Dark Energy and Union with Christ

“Scientists tell us that something called dark energy makes up about 75 percent of the universe. But the fascinating thing is, as one of today’s leading scientists admits, “no one knows what it is.” 1 So there’s something real, but invisible, and central to the world in which we live, something that permeates all we see and know, and not only do we rarely talk about it, but we’re not even sure where to start. If you’re wondering, Why do I need to know about union with Christ? Is it really necessary? I’ve gotten along fine thus far without understanding it. Perhaps you feel that union with Christ is like dark energy— invisible, mysterious, impractical, because it’s true that you can get through your whole life having never once thought about dark energy. And most of us do. But we have seen, in the last two chapters, that union with Christ is central to the gospel, biblically and historically.” -Rankin Wilbourne


God’s Name: I AM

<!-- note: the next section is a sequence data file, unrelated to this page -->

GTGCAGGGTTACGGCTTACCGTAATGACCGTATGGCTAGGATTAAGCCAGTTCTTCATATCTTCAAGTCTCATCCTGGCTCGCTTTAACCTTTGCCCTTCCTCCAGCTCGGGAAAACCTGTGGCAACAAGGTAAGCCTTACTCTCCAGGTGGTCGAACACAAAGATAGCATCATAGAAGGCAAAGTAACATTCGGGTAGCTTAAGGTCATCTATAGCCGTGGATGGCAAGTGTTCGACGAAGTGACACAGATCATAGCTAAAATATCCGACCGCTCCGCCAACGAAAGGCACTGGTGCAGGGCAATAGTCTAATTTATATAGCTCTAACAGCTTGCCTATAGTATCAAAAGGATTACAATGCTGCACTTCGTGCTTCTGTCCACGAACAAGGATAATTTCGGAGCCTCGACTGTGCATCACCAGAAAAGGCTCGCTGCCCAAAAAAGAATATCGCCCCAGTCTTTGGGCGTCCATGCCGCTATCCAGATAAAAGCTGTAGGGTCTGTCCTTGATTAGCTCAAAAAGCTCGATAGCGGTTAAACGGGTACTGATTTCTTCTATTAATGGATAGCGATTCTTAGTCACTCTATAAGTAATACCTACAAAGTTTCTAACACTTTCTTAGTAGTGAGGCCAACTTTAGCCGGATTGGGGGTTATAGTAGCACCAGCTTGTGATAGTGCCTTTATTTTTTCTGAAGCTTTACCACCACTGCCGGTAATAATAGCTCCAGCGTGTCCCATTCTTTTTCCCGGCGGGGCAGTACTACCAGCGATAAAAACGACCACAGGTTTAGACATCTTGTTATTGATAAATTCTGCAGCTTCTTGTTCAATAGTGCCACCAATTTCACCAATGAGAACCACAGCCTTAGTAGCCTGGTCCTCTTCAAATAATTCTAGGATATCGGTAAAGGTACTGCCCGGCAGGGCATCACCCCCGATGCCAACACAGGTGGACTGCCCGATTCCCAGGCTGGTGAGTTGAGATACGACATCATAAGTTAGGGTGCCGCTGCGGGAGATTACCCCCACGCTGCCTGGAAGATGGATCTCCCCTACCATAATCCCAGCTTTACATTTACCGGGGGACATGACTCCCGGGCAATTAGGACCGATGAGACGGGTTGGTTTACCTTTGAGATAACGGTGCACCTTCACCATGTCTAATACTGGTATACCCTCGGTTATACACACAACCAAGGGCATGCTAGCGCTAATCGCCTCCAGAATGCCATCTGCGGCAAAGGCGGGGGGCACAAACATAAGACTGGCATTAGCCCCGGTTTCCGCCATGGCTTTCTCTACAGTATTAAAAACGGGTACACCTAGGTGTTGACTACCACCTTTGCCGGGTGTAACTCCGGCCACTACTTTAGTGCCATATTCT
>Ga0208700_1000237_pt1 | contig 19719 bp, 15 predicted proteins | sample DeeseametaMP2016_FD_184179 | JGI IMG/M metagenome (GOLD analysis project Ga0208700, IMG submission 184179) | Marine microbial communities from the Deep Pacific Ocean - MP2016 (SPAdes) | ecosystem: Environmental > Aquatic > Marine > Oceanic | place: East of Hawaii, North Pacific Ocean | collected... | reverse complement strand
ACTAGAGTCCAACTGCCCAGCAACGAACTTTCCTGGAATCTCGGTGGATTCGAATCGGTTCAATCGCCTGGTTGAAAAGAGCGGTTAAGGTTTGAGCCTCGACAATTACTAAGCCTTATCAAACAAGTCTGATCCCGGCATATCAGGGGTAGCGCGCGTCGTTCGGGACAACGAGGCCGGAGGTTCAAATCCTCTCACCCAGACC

“You see, the name “I am” means more than just that God exists. It means he matters. When Moses says, “Who am I?” God shows him that it is irrelevant, because he has the “I am” on his side, and that is what matters. Remember, Moses already believes in God, but God doesn’t want this on the edge of Moses’ thinking. He wants it smack-dab in the center. I’m sure you learned at school that the air we breathe is almost all made up of nitrogen (80 percent) and oxygen (20 percent). 1 If I asked you if you believed in nitrogen, you would certainly say yes. But if I asked how nitrogen affected your life, you would probably admit that it made no difference. You would believe it was there, but you would never have thought about it or even particularly wanted it, and it certainly would not affect your decisions. Oxygen is a different story, though. You would believe in it, but you would also know how dependent you are on it: to breathe, to burn fuel, and so on. You would know how difficult life is without enough oxygen, and it would drive all sorts of your decisions, from holding your breath underwater to using an asthma inhaler to preserving the rainforests. Most people are “nitrogen believers” in God. They believe he is there, but they never acknowledge their need of him or let him influence their thinking. They certainly don’t make decisions with reference to him. Believing in God is not enough. To be a disciple is to be an oxygen believer: someone who realizes how earth-shakingly important God is, how much he matters in every way, how he is the “I am.” -Andrew Wilson, Incomparable